Diana called her sister, Jackie Everett, who called the police and other family members. T.T. of 02/06/01 78-81, 162-169, 175. An ambulance arrived and transported Diana to Erie County Medical Center where she was treated for multiple defensive knife wounds on her hands, and various other wounds on her arms, thighs and head. T.T. of 02/06/01 84-86, 93-96; T.T. of 02/08/01 271-76, 296-302.

Defendant was arrested at his home at about 5:00 a.m. T.T. of 02/08/01 235-238.

Diana received a no-contact order of protection against Petitioner barring him from any contact with her. T.T. of 02/06/01 100-102. Despite the court order, Petitioner called her at work on September 5, 2000 four times, making threatening remarks and asking her if she was going to pursue the charges against him. T.T. of 02/06/01 102-105. After the fourth call, Diana called the authorities. T.T. of 02/06/01 105-06.

On February 6, 2001, a jury trial commenced. Petitioner testified to the following: that he entered the premises with a master key for purposes of getting a water damaged ceiling tile that he had noticed the day before; that, upon entering the premises, he looked to see where Diana was sleeping and discovered her in bed with another man; that he and Petitioner argued in the doorway to the bedroom to the room and that he held the knife high as they argued; that he did not threaten to kill her or slit her throat; that Diana grabbed at his wrist and arms to get the knife away from him; that he did not know anything about the injuries sustained to Diana's head or leg; that he dropped the knife in the bushes when he saw police got out of their car; and that he placed calls to Diana at work, but did not threaten her. T.T. of 02/08/01 330-341, 342-45, 354, 363, 388, 410. At the close of the trial, Petitioner was found guilty on nine counts of the indictment. He was sentenced as a second felony offender to two twenty year terms of imprisonment on the burglary convictions, fifteen years on the attempted assault conviction, and to lesser concurrent terms on the remaining convictions.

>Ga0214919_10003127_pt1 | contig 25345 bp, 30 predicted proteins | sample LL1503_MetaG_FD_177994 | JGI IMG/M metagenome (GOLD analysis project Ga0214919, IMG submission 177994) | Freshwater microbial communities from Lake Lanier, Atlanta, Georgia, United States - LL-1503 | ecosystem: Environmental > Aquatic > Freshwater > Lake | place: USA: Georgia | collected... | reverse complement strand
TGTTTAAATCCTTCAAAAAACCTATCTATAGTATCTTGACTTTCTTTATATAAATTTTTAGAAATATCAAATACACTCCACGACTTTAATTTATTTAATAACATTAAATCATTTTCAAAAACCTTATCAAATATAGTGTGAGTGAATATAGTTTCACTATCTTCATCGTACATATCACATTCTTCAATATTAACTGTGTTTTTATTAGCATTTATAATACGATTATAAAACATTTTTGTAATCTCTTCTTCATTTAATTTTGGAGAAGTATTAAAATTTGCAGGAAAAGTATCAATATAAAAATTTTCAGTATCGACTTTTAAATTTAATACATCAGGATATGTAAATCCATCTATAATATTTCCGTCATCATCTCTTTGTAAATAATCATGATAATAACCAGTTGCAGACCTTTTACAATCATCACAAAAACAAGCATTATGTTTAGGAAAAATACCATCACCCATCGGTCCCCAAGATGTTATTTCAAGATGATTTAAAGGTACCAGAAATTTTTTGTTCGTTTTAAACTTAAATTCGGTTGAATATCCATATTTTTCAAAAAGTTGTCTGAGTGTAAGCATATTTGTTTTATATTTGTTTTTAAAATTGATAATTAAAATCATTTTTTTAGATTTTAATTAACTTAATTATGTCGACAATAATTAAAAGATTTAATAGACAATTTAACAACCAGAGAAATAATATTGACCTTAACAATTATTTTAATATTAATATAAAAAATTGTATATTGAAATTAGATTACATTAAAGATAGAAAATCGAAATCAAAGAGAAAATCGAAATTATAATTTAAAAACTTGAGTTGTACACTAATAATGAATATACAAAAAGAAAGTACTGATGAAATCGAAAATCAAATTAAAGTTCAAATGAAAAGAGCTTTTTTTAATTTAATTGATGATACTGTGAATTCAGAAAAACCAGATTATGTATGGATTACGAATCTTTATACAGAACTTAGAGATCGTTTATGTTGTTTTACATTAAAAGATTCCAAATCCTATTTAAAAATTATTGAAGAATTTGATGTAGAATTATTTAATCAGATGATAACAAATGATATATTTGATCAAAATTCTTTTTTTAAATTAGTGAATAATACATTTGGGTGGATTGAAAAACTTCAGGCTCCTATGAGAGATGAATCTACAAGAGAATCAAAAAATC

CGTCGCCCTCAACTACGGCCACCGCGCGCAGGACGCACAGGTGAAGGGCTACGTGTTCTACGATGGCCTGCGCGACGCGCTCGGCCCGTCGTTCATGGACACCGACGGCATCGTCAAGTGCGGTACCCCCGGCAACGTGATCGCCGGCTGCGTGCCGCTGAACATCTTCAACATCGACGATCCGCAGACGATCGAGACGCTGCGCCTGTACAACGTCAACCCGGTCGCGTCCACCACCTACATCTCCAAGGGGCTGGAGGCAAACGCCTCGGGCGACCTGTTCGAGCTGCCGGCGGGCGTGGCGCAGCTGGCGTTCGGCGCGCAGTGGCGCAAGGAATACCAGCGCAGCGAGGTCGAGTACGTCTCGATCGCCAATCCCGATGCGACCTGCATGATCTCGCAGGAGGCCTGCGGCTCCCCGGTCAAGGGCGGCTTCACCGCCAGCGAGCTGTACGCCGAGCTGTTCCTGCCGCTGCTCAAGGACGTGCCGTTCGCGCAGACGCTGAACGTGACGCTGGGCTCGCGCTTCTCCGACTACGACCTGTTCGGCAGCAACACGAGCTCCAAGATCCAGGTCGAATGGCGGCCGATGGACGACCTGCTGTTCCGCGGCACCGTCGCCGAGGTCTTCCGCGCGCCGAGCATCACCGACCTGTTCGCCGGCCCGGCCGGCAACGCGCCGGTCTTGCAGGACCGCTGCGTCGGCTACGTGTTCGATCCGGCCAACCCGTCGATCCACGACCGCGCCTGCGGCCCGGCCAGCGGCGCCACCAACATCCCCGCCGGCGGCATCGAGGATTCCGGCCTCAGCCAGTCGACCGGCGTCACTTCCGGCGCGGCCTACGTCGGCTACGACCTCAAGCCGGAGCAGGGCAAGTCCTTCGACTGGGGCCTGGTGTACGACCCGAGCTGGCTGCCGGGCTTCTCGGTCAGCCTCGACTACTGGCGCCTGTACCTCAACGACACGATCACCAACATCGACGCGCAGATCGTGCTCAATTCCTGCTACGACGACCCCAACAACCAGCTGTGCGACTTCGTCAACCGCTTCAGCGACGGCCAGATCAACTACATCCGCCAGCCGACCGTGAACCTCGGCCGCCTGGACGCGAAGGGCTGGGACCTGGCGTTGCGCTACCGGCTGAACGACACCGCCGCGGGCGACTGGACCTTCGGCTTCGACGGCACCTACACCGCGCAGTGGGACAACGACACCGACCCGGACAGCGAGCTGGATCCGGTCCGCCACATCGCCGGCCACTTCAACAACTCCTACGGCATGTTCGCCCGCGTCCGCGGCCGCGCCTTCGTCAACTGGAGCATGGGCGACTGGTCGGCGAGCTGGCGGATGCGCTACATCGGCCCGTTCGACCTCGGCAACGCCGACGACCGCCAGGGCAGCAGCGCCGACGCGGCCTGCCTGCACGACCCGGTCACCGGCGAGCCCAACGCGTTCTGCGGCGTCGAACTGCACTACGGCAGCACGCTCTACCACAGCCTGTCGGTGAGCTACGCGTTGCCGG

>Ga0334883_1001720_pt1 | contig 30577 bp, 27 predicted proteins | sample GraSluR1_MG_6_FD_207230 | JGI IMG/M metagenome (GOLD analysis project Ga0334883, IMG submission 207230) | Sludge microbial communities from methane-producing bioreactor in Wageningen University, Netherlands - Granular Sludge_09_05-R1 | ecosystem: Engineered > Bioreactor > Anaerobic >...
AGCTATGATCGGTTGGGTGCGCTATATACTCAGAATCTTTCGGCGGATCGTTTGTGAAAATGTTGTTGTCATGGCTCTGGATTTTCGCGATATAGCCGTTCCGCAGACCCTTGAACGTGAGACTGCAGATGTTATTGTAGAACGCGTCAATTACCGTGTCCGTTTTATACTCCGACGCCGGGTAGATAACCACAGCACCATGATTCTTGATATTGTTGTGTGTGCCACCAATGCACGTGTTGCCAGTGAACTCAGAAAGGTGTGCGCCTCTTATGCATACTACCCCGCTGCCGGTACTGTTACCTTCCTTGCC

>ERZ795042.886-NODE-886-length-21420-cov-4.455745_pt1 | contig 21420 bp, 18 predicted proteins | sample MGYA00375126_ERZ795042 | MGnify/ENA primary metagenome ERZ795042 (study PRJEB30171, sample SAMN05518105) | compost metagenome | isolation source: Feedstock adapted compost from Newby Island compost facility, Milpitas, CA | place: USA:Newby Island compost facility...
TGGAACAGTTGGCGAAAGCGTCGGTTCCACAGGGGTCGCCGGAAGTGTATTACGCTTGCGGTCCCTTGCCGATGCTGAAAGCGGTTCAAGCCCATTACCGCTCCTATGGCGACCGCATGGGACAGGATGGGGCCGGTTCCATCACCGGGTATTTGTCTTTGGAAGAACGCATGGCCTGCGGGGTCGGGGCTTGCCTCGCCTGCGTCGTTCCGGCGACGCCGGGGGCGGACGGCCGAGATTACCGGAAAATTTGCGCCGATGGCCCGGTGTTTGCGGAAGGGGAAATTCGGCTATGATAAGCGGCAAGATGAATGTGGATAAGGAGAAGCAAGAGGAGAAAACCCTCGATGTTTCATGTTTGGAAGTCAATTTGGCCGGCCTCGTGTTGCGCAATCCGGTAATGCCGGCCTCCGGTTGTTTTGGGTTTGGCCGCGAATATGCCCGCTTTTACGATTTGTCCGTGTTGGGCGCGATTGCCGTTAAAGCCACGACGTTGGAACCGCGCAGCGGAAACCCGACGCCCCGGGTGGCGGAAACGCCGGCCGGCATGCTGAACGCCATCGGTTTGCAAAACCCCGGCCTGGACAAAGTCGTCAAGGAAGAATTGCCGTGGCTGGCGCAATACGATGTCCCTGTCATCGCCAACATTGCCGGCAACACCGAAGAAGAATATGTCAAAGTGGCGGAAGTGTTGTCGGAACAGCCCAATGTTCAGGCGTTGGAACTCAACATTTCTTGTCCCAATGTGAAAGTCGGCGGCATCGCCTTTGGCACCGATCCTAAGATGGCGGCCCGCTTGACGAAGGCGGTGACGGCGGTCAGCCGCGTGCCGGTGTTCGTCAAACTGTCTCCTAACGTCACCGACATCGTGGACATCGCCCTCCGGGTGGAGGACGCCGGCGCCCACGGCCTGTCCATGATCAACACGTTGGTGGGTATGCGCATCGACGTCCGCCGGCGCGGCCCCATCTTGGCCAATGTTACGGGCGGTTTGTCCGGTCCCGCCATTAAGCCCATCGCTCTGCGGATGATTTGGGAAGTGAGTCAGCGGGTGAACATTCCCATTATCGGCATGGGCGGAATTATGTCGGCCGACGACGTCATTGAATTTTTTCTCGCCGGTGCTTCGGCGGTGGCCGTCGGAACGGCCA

Petitioner appealed his judgment of conviction to the Appellate Division, Fourth Department, which was unanimously affirmed on November 21, 2003. People v. Lockett, 1 A.D.3d 932 (4th Dep't. 2003). Petitioner sought leave to appeal to the New Court of Appeals, which was denied on February 26, 2004. People v. Lockett, 1 N.Y.3d 630 (2004).